For one, this prioritisation place some counterparties in a subordinate position, which could spook the markets. Also, the rating agencies would most likely place the sovereign rating of the United States under review and would potentially lower the rating if a debt-ceiling increase was not enacted. That could significantly increase the cost of borrowing at the national level.
At the moment, Republicans are determined to exempt themselves of any responsibility for raising the debt limit at a time when Democrats are seeking to significantly expand federal spending. By forcing Democrats to pass an increase, or more likely, a new suspension, without their help, they can try to assign the blame for increasing the debt to the majority party. This kind of behaviour is entirely consistent with congressional practice over the better part of the last century. As long as Democrats are willing to pass a debt limit suspension on their own, the chance of a real crisis is still very low.
Disclaimer: This article was written by Stephen Borg, Head of Private Clients at Calamatta Cuschieri. The article is issued by Calamatta Cuschieri Investment Services Ltd and is licensed to conduct investment services business under the Investments Services Act by the MFSA and is also registered as a Tied Insurance Intermediary under the Insurance Distribution Act 2018.
For more information visit https://cc.com.mt/. The information, view and opinions provided in this article are being provided solely for educational and informational purposes and should not be construed as investment advice, advice concerning particular investments or investment decisions, or tax or legal advice.
The information provided on this website is being provided solely for educational and informational purposes and should not be construed as investment advice, advice concerning particular investments or investment decisions, or tax or legal advice. Similarly, any views or opinions expressed on this website are not intended and should not be construed as being investment, tax or legal advice or recommendations. Investment advice should always be based on the particular circumstances of the person to whom it is directed, which circumstances have not been taken into consideration by the persons expressing the views or opinions appearing on this website. Calamatta Cuschieri Investment Services Ltd has not verified and consequently neither warrants the accuracy nor the veracity of any information, views, or opinions appearing on this website. You should always take professional investment advice in connection with, or independently research and verify, any information that you find or views or opinions which you read on our website and wish to rely upon, whether for the purpose of making an investment decision or otherwise. CC does not accept liability for losses suffered by persons as a result of information, views, or opinions appearing on this website.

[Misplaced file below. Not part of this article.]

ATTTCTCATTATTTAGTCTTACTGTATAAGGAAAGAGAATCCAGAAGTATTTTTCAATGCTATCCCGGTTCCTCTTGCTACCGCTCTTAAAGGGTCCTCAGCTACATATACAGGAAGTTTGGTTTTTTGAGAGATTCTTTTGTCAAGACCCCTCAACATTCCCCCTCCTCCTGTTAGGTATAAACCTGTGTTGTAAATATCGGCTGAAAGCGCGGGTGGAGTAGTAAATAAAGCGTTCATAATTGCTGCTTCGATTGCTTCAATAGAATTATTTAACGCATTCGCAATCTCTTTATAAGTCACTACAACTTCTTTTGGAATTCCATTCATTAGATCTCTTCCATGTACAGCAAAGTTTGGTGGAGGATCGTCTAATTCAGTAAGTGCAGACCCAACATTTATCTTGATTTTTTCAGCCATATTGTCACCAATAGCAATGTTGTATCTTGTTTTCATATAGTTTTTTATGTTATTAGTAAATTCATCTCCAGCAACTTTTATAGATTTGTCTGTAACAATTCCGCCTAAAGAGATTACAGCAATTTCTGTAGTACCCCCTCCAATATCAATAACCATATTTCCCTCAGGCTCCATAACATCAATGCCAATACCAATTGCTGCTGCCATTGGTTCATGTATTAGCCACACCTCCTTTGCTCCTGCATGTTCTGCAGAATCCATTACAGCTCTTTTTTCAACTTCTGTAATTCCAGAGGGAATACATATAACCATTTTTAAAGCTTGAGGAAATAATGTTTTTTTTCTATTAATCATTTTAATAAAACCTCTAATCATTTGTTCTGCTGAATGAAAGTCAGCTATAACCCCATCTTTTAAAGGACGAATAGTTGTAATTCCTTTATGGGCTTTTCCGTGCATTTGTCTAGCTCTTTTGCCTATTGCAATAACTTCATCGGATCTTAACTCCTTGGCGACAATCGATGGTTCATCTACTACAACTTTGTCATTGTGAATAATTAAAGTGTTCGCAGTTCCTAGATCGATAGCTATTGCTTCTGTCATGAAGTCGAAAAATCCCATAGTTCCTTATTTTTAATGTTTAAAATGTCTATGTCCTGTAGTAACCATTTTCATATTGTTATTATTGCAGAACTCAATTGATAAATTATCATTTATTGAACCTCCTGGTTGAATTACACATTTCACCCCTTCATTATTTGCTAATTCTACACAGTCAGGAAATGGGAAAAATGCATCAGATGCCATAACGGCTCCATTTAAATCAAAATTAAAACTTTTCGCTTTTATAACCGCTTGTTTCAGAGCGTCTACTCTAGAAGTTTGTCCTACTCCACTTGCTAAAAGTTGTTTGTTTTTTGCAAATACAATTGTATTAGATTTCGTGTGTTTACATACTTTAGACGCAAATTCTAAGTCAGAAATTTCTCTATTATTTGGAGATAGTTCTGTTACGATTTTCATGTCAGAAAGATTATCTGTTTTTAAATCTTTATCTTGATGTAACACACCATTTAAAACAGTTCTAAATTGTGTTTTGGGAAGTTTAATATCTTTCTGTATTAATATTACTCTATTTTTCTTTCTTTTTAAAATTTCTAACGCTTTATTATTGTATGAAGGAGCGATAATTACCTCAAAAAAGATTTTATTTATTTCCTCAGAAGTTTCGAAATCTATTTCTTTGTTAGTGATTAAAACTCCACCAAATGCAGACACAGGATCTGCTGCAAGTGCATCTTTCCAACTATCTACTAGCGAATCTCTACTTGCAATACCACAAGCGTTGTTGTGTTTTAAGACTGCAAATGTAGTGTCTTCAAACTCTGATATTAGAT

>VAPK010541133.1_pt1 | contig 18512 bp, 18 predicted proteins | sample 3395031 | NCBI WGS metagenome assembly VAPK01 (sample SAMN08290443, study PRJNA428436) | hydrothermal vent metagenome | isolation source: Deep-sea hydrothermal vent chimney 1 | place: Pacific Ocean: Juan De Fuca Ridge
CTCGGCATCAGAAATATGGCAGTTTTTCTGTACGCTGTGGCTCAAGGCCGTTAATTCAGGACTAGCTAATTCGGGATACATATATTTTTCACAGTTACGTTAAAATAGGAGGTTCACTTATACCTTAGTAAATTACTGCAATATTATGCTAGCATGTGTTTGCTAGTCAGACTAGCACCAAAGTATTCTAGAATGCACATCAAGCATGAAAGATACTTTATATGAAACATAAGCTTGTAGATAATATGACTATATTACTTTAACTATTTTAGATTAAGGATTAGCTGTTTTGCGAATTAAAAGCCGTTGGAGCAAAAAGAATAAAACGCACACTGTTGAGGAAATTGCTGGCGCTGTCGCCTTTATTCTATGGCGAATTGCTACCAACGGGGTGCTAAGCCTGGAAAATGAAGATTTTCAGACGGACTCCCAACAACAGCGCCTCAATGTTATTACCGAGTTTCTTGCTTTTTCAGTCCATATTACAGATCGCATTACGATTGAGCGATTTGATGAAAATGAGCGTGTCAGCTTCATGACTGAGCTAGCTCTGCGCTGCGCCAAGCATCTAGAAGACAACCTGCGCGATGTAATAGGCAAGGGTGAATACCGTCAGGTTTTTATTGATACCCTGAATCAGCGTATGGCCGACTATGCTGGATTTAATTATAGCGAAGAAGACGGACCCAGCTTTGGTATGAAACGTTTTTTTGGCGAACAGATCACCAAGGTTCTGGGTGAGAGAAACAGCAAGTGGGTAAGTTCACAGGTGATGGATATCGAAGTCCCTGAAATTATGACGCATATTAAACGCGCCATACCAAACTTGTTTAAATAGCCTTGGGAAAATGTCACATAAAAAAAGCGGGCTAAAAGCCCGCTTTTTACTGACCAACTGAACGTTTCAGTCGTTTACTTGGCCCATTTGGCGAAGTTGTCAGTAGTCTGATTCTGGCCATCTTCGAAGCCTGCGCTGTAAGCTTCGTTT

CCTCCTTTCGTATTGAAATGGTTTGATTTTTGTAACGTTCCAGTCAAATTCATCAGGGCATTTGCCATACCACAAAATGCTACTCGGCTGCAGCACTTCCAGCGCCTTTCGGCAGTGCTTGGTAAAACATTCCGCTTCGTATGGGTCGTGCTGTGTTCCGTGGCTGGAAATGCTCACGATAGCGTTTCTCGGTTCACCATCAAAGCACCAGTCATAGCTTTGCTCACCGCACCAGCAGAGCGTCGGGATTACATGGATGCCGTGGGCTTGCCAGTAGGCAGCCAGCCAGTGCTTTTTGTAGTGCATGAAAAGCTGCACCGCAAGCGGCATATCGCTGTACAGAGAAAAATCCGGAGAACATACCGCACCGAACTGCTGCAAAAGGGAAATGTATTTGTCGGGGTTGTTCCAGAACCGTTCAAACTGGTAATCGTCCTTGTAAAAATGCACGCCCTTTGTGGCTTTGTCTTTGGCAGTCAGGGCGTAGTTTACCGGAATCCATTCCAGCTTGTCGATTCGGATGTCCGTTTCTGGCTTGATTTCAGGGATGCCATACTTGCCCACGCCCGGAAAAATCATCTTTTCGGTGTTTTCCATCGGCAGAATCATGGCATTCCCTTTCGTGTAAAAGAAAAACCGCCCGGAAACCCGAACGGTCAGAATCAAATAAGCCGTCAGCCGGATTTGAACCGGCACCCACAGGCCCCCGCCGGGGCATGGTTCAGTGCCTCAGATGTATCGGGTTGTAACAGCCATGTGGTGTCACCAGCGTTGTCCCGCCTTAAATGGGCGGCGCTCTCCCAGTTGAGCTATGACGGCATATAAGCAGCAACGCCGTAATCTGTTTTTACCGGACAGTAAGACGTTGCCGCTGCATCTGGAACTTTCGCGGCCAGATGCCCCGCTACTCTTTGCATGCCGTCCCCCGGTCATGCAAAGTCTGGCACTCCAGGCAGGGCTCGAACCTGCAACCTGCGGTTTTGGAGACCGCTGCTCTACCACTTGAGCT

Calamatta Cuschieri Investment Services Ltd is licensed to conduct investment services business under the Investments Services Act by the MFSA and is also registered as a Tied Insurance Intermediary under the Insurance Distribution Act.